“I’m optimistic about a late surge in this year’s campaign, as we are still following up with important contributors in the past, and new constituents,” Lindholm said. “I am also optimistic that we have gained ground this year in organizational aspects of the campaign that will pay off in the future. We’re still getting the word out about the crucial work of the agencies and programs of the United Way and trust the community will respond.”
Looking ahead, Luke stressed it will be imperative for UWAC to recruit new donors, including young folks who can continue the legacy as longtime contributors to the United Way.
“We definitely have an older and aging donor base,” Luke said.
She noted UWAC lost 20 of its Robert Frost donors during the past five years, either to death, relocation outside of Addison County, or changed economic circumstances.
“The value of (those 20 lost donors) is just under $60,000,” Luke said. “We had four new donors (in Robert Frost) this year, totaling $4,000. That’s a small dent in that $60,000. So we really need to work on our individual donors and we are looking at ways to engage younger donors. It may be engaging them in volunteering to start out, or working on our committees … so they can get more educated about what we do.”
United Way officials acknowledged the fund-raising landscape has changed substantially during the past couple of decades. There are more charitable causes competing with one another through social media, email, the airwaves and conventional mail. Many of UWAC’s member agencies must also make their individual appeals.
“They need to,” Luke said of the agencies’ fund drives. “They are losing funding left and right from federal sources and various places they get money from. So they are needing to step up their own individual fund-raising efforts.”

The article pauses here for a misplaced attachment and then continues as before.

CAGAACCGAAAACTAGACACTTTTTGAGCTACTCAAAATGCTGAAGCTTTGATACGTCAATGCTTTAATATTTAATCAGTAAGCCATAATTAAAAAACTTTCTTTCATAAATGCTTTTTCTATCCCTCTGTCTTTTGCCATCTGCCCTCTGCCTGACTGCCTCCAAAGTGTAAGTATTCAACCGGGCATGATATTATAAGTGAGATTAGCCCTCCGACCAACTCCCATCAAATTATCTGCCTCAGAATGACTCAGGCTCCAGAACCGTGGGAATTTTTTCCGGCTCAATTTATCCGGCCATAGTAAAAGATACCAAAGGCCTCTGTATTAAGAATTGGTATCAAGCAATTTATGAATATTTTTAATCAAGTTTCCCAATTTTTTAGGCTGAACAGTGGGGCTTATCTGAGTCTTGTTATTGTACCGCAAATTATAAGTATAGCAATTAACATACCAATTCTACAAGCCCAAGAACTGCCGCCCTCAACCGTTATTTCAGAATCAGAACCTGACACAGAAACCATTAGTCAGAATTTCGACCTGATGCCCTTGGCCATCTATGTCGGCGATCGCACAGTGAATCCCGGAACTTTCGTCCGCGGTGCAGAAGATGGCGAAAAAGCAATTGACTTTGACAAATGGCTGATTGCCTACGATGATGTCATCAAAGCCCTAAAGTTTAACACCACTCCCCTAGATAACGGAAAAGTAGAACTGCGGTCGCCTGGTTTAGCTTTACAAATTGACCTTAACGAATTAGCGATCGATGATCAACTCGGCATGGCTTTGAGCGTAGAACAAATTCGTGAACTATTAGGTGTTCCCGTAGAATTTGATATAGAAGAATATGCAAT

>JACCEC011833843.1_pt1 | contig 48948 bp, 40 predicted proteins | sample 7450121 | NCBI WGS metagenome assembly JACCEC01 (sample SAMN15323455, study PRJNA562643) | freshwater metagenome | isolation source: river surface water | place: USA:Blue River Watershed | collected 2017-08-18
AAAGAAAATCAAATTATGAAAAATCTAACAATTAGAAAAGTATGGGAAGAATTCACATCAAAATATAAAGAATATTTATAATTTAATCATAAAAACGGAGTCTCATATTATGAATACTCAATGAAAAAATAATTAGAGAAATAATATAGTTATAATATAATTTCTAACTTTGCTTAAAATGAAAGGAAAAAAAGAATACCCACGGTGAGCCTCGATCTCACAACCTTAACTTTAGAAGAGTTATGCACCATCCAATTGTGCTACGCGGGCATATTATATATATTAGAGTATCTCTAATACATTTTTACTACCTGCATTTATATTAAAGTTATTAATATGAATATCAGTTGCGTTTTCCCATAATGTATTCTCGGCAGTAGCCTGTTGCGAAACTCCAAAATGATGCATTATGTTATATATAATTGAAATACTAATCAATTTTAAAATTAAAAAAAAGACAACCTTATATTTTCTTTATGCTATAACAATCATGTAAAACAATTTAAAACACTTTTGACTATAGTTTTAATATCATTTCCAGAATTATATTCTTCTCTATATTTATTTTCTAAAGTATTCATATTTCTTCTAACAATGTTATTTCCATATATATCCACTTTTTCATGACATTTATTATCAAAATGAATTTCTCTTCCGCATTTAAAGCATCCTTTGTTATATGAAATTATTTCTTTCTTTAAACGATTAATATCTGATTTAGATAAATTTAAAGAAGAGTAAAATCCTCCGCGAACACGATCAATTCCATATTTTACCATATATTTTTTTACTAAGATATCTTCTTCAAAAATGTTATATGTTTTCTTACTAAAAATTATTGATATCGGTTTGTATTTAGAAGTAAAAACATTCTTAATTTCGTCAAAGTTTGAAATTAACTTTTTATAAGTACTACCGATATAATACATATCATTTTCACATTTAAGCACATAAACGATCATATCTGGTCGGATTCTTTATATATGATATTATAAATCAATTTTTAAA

Some people have used UWAC as a pass-through to give their dollars to specific charities in the county. The organization is now encouraging those folks to give directly to the local charity of their choice to avoid the extra administration. But Luke and her colleagues are thankful that a large number of Addison County residents still depend on UWAC to allocate their charitable dollars through a deliberative process where they are likely to do the most good.
Luke stressed donors still have plenty of time to give to the 2014 campaign. And she noted an upcoming event that could generate a nice chunk of change: “United in Harmony,” a competition of a cappella groups, is set for Thursday, May 7, at the Town Hall Theater in Middlebury. Teams of three to 12 singers are invited to register for the competition, during which they will harmonize before a group of judges. Entry and admission fees will go to United Way of Addison County. First prize will be $500; second prize will fetch $250.
“I think this event has some real potential,” Luke said.
For more information about United in Harmony and the United Way campaign, visit www.unitedwayaddisoncounty.org.
Reporter John Flowers is at [email protected].